Reduce the risk of social engineering fraud
July 8, 2016 | SOS: Business risks that aren't on your radar but should be
A cyberattack is an expensive threat that all companies, regardless of size or industry, need to take seriously. One common way hackers attempt to gain access to a company’s servers, bank information and other important data is through social engineering. Criminals will attempt to trick individuals into giving up important information or impersonate someone within the company to gain access. There are multiple ways for companies to protect against social engineering fraud.
Require multiple people to sign off on all wire transfers, making sure that more than one set of eyes reviews any potential suspicious activity. Once this policy is established, make sure that it is regularly enforced and that all employees handling funds are reminded of the policy and educated about common warning signs. Look out for a change in account numbers, expedited requests and requests for unusual amounts.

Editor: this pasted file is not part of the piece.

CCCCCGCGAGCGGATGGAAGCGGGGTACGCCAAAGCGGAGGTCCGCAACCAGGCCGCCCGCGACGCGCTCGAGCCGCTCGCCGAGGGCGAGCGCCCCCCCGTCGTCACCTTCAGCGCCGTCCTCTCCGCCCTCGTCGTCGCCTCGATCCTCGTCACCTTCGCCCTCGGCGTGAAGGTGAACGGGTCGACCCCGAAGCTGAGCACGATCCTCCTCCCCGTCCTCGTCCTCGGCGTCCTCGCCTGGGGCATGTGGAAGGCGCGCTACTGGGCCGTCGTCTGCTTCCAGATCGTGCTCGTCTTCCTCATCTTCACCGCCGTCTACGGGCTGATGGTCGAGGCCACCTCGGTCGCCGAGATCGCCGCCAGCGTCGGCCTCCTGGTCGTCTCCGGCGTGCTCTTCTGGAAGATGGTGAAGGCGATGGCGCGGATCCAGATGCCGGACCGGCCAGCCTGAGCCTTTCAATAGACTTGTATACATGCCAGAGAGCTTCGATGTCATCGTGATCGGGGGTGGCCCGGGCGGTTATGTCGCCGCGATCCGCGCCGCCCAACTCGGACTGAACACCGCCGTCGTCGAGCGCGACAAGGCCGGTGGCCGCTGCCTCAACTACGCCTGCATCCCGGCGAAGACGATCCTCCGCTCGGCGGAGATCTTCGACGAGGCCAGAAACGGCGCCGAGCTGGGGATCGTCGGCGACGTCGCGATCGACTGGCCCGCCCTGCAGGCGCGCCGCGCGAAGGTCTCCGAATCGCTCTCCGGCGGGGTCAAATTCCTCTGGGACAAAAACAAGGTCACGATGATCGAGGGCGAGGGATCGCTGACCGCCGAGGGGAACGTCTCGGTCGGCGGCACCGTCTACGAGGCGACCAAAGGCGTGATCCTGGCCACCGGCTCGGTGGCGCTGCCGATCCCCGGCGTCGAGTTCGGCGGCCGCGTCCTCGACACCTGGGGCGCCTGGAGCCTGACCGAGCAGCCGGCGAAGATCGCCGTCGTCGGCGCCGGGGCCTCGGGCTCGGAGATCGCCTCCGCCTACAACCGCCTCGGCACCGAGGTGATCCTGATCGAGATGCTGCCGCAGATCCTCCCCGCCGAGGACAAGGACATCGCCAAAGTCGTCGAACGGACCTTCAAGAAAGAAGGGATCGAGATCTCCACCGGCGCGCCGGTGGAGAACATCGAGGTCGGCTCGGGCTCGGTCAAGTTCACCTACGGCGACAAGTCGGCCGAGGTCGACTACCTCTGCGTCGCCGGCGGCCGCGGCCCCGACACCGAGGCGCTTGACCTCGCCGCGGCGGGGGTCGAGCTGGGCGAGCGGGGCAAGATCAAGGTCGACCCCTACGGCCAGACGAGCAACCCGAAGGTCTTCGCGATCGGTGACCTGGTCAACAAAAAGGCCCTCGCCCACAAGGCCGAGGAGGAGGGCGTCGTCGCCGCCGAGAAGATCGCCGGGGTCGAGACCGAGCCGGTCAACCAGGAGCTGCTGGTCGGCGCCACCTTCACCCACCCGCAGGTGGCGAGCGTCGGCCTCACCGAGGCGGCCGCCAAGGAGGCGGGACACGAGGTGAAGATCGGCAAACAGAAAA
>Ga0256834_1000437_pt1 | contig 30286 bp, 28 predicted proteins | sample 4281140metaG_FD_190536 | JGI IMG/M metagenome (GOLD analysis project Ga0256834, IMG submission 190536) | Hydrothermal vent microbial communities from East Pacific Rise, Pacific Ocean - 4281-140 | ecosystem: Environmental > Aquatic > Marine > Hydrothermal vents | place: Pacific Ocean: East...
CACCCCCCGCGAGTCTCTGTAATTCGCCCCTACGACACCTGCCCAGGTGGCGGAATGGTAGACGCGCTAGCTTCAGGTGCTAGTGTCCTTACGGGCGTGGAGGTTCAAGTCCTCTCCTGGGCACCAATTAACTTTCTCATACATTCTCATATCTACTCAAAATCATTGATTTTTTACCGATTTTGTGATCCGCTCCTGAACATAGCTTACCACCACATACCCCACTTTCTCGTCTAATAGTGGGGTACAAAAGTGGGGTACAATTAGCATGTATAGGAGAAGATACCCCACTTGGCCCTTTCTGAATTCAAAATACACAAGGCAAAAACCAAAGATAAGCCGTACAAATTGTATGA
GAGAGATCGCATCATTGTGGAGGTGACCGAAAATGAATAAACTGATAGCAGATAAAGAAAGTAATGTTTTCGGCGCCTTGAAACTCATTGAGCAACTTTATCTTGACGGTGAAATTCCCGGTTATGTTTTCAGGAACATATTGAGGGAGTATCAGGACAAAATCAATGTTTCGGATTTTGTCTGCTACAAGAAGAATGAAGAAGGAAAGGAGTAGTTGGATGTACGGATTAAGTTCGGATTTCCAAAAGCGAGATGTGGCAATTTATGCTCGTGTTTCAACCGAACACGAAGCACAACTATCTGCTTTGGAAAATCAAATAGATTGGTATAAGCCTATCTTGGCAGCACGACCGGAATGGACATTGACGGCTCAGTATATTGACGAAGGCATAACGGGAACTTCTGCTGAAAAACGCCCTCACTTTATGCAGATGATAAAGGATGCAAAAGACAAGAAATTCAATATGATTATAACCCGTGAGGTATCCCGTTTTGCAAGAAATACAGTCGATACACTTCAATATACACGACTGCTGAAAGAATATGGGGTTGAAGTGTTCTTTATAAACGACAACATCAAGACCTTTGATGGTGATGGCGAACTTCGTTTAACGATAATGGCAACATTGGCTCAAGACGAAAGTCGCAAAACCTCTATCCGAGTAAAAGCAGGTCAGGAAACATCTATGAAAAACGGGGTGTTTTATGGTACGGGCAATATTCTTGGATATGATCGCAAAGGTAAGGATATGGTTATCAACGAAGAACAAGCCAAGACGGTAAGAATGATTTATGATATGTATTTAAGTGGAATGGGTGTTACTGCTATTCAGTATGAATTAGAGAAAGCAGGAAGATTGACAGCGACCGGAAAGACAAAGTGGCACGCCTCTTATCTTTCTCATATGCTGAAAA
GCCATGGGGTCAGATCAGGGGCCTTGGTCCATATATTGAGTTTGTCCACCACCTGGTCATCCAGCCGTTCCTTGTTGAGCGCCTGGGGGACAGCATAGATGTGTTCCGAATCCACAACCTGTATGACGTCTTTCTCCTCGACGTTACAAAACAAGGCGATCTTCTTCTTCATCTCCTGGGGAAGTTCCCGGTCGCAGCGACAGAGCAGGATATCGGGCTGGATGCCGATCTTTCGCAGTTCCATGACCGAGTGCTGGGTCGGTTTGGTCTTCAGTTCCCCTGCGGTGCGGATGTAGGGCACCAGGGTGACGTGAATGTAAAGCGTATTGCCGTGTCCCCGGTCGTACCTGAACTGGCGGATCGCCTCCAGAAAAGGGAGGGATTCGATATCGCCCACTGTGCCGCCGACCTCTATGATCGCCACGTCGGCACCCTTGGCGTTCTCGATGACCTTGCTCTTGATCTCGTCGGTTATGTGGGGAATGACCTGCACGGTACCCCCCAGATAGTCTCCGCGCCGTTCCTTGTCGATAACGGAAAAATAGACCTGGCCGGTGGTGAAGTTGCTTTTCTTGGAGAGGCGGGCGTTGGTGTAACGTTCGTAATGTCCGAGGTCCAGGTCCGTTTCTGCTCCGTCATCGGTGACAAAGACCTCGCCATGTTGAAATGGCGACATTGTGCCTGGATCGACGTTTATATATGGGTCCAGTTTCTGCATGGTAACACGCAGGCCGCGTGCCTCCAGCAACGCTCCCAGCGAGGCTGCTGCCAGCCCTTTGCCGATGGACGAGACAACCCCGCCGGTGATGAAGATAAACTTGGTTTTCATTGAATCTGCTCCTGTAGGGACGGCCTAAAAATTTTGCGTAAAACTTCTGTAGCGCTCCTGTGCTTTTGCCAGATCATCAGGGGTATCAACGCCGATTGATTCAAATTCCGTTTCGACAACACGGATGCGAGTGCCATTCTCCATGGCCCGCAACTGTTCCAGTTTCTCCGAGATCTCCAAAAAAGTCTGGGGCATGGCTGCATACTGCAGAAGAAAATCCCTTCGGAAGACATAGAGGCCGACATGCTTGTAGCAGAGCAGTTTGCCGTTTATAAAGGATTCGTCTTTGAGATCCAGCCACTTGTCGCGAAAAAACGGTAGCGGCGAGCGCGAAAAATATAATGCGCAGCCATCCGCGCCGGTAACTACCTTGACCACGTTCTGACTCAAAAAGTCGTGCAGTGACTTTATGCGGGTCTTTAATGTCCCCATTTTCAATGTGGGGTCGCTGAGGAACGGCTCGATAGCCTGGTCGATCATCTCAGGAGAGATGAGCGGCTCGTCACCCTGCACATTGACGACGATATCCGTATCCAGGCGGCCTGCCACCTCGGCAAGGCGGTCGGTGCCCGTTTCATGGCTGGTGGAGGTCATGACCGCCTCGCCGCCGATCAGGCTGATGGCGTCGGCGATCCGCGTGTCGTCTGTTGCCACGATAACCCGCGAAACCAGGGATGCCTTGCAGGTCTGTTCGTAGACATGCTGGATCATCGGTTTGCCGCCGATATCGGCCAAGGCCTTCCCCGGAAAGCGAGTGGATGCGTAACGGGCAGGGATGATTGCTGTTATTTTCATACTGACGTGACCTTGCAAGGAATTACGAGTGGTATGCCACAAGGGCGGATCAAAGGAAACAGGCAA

Implement a policy that requires different forms of authentication. If a request is received by email, a phone call should be required to verify the transaction. Make sure that phone number is one that was previously established, such as those from a corporate directory — not one listed in an email from the requester.
Company websites and social media websites may offer thieves more intelligence than you think. Be cautious with what is posted in terms of job duties or descriptions, hierarchical information and out-of-office details. Scammers look for these details to create more targeted messages. Additionally, if criminals know you are out and not checking emails, they could take advantage of this and pretend they are you.
Test your employees. Experts can create phishing emails to determine how good employees are at rooting out these schemes and how well they are following procedures. These exercises can boost employee education and preparation when they are reviewed in depth afterward, highlighting the methods used and their efficacy on your employees, and can be used to further tailor training to the vulnerabilities of the workplace.
Review your insurance options and have a discussion regarding coverages/safeguards.